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PostPosted: Sat Mar 02, 2013 11:10 am 
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Public image and simplicity are the kings though. I was under the impression hydrogen-powered cars would prove more expensive to develop, but correct me if I'm wrong.

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PostPosted: Sat Mar 02, 2013 12:14 pm 
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Tufty wrote:
Public image and simplicity are the kings though. I was under the impression hydrogen-powered cars would prove more expensive to develop, but correct me if I'm wrong.


True, but in my eyes worth it. When it comes to simplicity for the public, two minutes to refuel is better than 12 hours racking up your electricity bill.

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PostPosted: Sat Mar 02, 2013 1:24 pm 
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Hadn't considered that point, I'll give you that one! There is still the trade-off with cost though which may turn a lot of people towards electric, especially in a recession.

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PostPosted: Sat Mar 02, 2013 6:52 pm 
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AngusWolfe wrote:
Tufty wrote:
Public image and simplicity are the kings though. I was under the impression hydrogen-powered cars would prove more expensive to develop, but correct me if I'm wrong.

True, but in my eyes worth it. When it comes to simplicity for the public, two minutes to refuel is better than 12 hours racking up your electricity bill.

Actually in the long run Hydrogen power will turn out to more cheapers. Right now majority of the elctricity produced is through fossil fuel, because of the emissions it causes and the green movement they moving towards solar. That too require a huge investment and they are not as efficient as fossil fuels so they large pieces of land in remote areas To generate that much.

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PostPosted: Sat Mar 02, 2013 7:44 pm 
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Customers don't always see long term though, that's the annoying part. Also businesses want quick returns.

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PostPosted: Sat Mar 02, 2013 7:52 pm 
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Tufty wrote:
Customers don't always see long term though, that's the annoying part. Also businesses want quick returns.

Yeah didnt think of that. Most people are pretty gullible that way.

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PostPosted: Sat Mar 02, 2013 11:38 pm 
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Maybe in 20 years or so we'll get there. But for now, I'm surprised there hasn't been talk of diesel considering the success at Le Mans.

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PostPosted: Sun Mar 03, 2013 5:56 am 
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AngusWolfe wrote:
If we are talking alternate fuel sources, Hydrogen all the way. Car companies seem to have focussed resources on Electric cars despite the fact that it is vastly inferior.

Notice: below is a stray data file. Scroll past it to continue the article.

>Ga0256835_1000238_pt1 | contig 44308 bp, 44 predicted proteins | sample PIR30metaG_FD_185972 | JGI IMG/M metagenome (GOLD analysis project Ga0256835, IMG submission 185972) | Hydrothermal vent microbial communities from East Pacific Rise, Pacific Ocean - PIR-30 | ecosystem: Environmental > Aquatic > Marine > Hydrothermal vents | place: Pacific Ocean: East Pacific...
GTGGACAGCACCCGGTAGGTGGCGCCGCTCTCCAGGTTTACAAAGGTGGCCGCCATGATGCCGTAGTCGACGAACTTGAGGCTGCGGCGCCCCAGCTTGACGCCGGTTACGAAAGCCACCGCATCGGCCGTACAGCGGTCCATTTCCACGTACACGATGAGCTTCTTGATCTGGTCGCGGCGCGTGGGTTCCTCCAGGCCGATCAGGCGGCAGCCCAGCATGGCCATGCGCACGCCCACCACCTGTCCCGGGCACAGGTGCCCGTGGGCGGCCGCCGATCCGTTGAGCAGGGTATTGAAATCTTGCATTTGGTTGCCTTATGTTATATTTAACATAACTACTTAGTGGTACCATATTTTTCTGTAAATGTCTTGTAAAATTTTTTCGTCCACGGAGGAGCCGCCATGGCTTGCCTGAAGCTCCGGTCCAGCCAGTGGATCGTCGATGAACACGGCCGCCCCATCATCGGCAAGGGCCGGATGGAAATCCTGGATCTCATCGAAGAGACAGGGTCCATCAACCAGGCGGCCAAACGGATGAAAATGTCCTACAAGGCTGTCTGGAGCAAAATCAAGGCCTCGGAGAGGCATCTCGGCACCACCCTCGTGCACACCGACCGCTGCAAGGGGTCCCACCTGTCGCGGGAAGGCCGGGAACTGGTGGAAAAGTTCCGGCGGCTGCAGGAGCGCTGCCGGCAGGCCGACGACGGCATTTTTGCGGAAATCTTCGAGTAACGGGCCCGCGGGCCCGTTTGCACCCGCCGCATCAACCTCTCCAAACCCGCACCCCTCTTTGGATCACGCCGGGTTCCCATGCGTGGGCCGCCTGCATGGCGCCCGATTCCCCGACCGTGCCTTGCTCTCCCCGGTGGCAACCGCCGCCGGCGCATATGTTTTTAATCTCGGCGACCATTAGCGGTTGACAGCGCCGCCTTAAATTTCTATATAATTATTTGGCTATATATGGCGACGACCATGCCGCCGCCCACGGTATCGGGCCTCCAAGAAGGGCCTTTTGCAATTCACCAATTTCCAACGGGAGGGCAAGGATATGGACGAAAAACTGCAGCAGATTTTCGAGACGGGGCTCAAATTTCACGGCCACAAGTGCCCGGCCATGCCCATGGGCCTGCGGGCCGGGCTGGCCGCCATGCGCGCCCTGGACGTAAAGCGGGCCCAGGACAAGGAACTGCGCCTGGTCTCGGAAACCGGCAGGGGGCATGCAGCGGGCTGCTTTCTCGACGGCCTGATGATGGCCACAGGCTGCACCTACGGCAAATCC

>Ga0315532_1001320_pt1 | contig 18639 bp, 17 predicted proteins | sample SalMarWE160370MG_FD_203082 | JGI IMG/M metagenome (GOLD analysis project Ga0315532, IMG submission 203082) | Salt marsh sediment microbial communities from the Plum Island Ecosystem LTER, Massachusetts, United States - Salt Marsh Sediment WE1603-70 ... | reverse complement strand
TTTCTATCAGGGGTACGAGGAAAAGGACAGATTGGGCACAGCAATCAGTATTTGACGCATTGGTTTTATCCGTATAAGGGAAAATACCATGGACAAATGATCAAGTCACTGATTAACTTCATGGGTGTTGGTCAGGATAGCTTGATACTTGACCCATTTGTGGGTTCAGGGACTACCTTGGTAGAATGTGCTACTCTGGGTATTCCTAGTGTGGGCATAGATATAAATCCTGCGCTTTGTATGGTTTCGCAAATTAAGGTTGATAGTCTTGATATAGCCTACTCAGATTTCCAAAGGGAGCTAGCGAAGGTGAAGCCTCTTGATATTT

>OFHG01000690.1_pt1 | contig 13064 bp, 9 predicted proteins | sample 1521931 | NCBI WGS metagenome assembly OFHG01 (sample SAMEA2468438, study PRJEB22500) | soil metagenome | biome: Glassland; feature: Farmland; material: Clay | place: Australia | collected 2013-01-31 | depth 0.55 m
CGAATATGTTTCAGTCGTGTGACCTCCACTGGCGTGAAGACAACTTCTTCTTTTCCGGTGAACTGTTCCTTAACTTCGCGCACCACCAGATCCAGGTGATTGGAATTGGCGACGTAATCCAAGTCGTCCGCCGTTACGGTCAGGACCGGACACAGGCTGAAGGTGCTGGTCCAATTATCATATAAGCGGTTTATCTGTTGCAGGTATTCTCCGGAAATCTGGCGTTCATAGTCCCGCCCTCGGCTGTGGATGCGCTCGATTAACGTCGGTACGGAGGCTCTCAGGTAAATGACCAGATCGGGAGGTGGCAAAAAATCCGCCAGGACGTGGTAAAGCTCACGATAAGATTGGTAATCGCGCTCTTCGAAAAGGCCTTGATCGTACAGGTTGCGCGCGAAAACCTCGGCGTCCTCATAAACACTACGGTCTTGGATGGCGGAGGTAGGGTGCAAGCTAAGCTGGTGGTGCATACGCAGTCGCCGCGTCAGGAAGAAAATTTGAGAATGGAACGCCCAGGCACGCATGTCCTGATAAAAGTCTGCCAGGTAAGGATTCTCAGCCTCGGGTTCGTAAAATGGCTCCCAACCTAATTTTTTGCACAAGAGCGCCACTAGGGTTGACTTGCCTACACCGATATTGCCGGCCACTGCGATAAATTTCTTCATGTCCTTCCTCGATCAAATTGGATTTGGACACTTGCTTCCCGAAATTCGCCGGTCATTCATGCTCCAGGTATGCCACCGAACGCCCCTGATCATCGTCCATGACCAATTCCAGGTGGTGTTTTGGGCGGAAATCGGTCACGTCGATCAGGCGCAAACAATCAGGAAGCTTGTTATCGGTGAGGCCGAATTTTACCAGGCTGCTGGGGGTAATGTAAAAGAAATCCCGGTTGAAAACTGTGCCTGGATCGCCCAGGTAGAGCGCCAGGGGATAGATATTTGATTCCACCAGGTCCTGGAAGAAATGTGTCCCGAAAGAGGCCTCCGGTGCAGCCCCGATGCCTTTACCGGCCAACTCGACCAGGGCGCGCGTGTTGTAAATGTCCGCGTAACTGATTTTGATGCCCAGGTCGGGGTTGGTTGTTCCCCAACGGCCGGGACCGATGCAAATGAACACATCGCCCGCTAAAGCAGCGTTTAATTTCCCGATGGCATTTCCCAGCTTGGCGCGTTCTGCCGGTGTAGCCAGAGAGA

Everyone acts as if Electricity is clean, but creating batteries alone has a massive pollution rate, not to mention the shipping or the fossil fuels used to create the electricity to charge them.


Actually, hydrogen is not a power source. Hydrogen is extracted from water using electrical energy. Then the hydrogen is burned, but the energy it develops is much less than the electrical energy that was used to extract it from water. Hydrogen is really an energy storage solution, and an inefficient one at that. Because of this, hydrogen power will never be successful in cars.


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PostPosted: Sun Mar 03, 2013 11:11 am 
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Crunchy Frog wrote:
AngusWolfe wrote:
If we are talking alternate fuel sources, Hydrogen all the way. Car companies seem to have focussed resources on Electric cars despite the fact that it is vastly inferior.

Everyone acts as if Electricity is clean, but creating batteries alone has a massive pollution rate, not to mention the shipping or the fossil fuels used to create the electricity to charge them.


Actually, hydrogen is not a power source. Hydrogen is extracted from water using electrical energy. Then the hydrogen is burned, but the energy it develops is much less than the electrical energy that was used to extract it from water. Hydrogen is really an energy storage solution, and an inefficient one at that. Because of this, hydrogen power will never be successful in cars.

Only if extract the hydrogen from water. There are loads of sources of hydrogen, in fact it's the most abundant element in the known universe. The problem is extracting it. Once that hurdle is passed it becomes a very viable method of powering cars.

It's still the best we have at the moment. I can't see the battery operated electric cars being the future of Public cars, let alone F1

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PostPosted: Wed Mar 06, 2013 2:26 am 
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Yes it's better than batteries, but people have already accepted batteries everywhere, in their homes, pockets, and cars. They're comfortable with batteries, but not with hydrogen.

Maybe all those factors are why they're pushing electric for F1 engines, not hydrogen.